Trump defends intervening in war-crimes cases

President TrumpDonald John TrumpHealth insurers Cigna, Humana waive out-of-pocket costs for coronavirus treatment Puerto Rico needs more federal help to combat COVID-19 Fauci says April 30 extension is 'a wise and prudent decision' MORE on Monday defended his intervention in cases involving U.S. service members accused of war crimes, telling reporters he needed to “protect our warfighters.”

“A lot of warfighters and people in the military have thanked us very much. It’s about time,” Trump said during an Oval Office meeting with Bulgarian Prime Minister Boyko Borisov.

“They wanted to get his pin away and I said no you’re not going to take it away,” Trump continued, particularly referring to his order that Chief Petty Officer Edward Gallagher be allowed to keep his Trident pin and Navy SEAL status. 

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“These are not weak people. These are tough people and we’re going to protect our warfighters,” Trump said.

Trump has faced scrutiny in recent days for intervening in the case of Gallagher, a Navy SEAL accused of war crimes, in order to ensure he could retire with his elite status. Gallagher was acquitted of murder in the death of an ISIS prisoner in Iraq but convicted of posing with the corpse in 2017.

Earlier this month, Trump restored Gallagher’s rank and also pardoned Army 1st Lt. Clint Lorance and Army Major Mathew Golsteyn. Lorance had been serving a 19-year prison sentence for ordering his men to fire on a group of three Afghan men on motorcycles in Afghanistan. Golsteyn had pleaded not guilty to murdering an Afghan man and was facing trial.   

"One of them, Lorance, served 6 years in jail had many years left, as a fighter,” Trump told reporters in the Oval Office on Monday. “No, we’re not going to do that to our people."

Trump also said his administration had been “thinking about that for a long time” when asked about the firing of Navy Secretary Richard Spencer, who was ousted on Sunday amid the controversy surrounding Gallagher’s case.

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Trump went on to criticize pardons issued by then-President Obama during the previous administration, at one point suggesting wrongly that Obama had issued a pardon for Army Sgt. Bowe Bergdahl.

“You let Sgt. Berghdal go. You let others go. Including a young gentleman, now a person who President Obama let go who stole tremendous amounts of classified information,” Trump said, referring to Army Pvt. Chelsea ManningChelsea Elizabeth ManningOvernight Defense: National Guard activated to fight coronavirus | Pentagon 'fairly certain' North Korea has cases | General says Iran threat remains 'very high' after US strikes The Hill's Morning Report — Coronavirus tests a partisan Washington Judge orders Chelsea Manning's release from jail MORE, whose 35-year prison sentence Obama commuted in early 2017 shortly before leaving office.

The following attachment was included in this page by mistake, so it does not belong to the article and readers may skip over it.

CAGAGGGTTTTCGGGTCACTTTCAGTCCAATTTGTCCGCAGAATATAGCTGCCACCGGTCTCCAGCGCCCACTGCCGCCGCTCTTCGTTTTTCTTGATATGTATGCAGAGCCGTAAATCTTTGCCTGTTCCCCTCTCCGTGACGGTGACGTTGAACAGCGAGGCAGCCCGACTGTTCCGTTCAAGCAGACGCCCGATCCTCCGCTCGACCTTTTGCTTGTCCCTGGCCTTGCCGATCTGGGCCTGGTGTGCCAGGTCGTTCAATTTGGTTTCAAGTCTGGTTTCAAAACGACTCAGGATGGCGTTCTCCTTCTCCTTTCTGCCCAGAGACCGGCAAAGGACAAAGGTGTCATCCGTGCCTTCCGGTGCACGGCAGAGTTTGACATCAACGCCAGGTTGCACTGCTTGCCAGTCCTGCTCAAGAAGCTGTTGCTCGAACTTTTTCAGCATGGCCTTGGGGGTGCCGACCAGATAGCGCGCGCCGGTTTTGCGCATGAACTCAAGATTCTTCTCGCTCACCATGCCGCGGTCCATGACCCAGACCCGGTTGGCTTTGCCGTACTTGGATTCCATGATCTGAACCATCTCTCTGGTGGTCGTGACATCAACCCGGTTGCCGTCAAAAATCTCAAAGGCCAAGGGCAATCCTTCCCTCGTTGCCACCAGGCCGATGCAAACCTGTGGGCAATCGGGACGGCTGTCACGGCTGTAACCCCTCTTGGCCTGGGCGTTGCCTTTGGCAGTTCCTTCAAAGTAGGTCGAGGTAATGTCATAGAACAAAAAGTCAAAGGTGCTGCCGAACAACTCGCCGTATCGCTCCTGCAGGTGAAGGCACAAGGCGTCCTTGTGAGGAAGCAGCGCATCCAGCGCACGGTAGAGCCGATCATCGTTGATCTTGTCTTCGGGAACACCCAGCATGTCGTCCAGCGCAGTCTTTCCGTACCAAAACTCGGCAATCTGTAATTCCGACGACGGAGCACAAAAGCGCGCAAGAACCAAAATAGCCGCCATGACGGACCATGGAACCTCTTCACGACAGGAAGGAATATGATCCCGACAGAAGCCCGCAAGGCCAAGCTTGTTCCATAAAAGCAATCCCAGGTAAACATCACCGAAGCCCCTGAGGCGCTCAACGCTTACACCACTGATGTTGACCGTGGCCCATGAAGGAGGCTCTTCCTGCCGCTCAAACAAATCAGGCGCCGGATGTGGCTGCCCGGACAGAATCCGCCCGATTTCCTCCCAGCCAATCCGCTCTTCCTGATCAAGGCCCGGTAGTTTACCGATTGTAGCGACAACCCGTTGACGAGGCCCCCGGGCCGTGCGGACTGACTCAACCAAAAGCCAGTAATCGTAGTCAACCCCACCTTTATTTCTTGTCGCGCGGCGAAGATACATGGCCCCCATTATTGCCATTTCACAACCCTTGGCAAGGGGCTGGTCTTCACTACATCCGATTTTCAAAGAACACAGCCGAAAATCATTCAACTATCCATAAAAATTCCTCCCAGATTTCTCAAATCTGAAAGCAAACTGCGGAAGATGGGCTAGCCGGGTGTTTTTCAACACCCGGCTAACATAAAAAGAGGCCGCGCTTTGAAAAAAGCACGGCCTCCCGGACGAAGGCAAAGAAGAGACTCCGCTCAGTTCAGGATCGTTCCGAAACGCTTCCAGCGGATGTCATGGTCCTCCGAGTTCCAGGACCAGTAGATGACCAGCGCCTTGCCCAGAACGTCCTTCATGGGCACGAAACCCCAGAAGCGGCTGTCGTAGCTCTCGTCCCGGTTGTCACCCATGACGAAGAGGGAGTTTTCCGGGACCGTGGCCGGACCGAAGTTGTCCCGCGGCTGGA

"When you have a system that allows Sgt. Berghdal to go ... and he gets a slap on the wrist if that, and the you have a system where these warriors get put in jail for 25 years, I’m going to stick up for the warriors,” Trump continued. 

Manning was convicted of stealing thousands of pages of classified material and transmitting it to WikiLeaks. Bergdahl was spared prison time after pleading guilty to desertion and misbehavior charges, but Obama did not grant a request to issue him a pardon to spare him a court martial.

The Pentagon had objected to Trump’s intervention in the cases out of concern it could harm the integrity of the military justice system.

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Defense Secretary Mark EsperMark EsperDefense industrial base workers belong at home during this public health crisis An insecure America and an assertive China Overnight Defense: Pentagon grapples with coronavirus outbreak | Aircraft carrier docks in Guam after more sailors test positive | Army hospitals to reach NY on Friday MORE told reporters earlier Monday that Trump had ordered him to allow Gallagher to retire without losing his status as a SEAL.

The controversy culminated in Spencer’s firing on Sunday, which was marred by confusion. Trump wrote on Twitter that he was unhappy with the Navy’s handling of Gallagher’s trial and also suggested Spencer did not adequately address cost overruns and contracting issues persisting from the past administration.   

Esper on Monday accused Spencer of secretly proposing a “deal” to the White House “whereby if the president allowed the Navy to handle the case, he would guarantee that Eddie Gallagher would be restored to rank, allowed to retain his trident and permitted to retire.” 

“This proposal was completely contrary to what we agreed to, and contrary to Secretary Spencer's public position,” Esper continued. 

Esper said that Spencer broke protocol and that he lost confidence in him as a result.

Spencer’s resignation letter released Sunday evening, however, made no mention of such an agreement. He wrote that he and Trump did not share the understanding of “the key principle of good order and discipline” and that he would resign effectively immediately

“I cannot in good conscience obey an order that I believe violates the sacred oath I took in the presence of my family, my flag, and my faith to support and defend the Constitution of the United States,” Spencer wrote.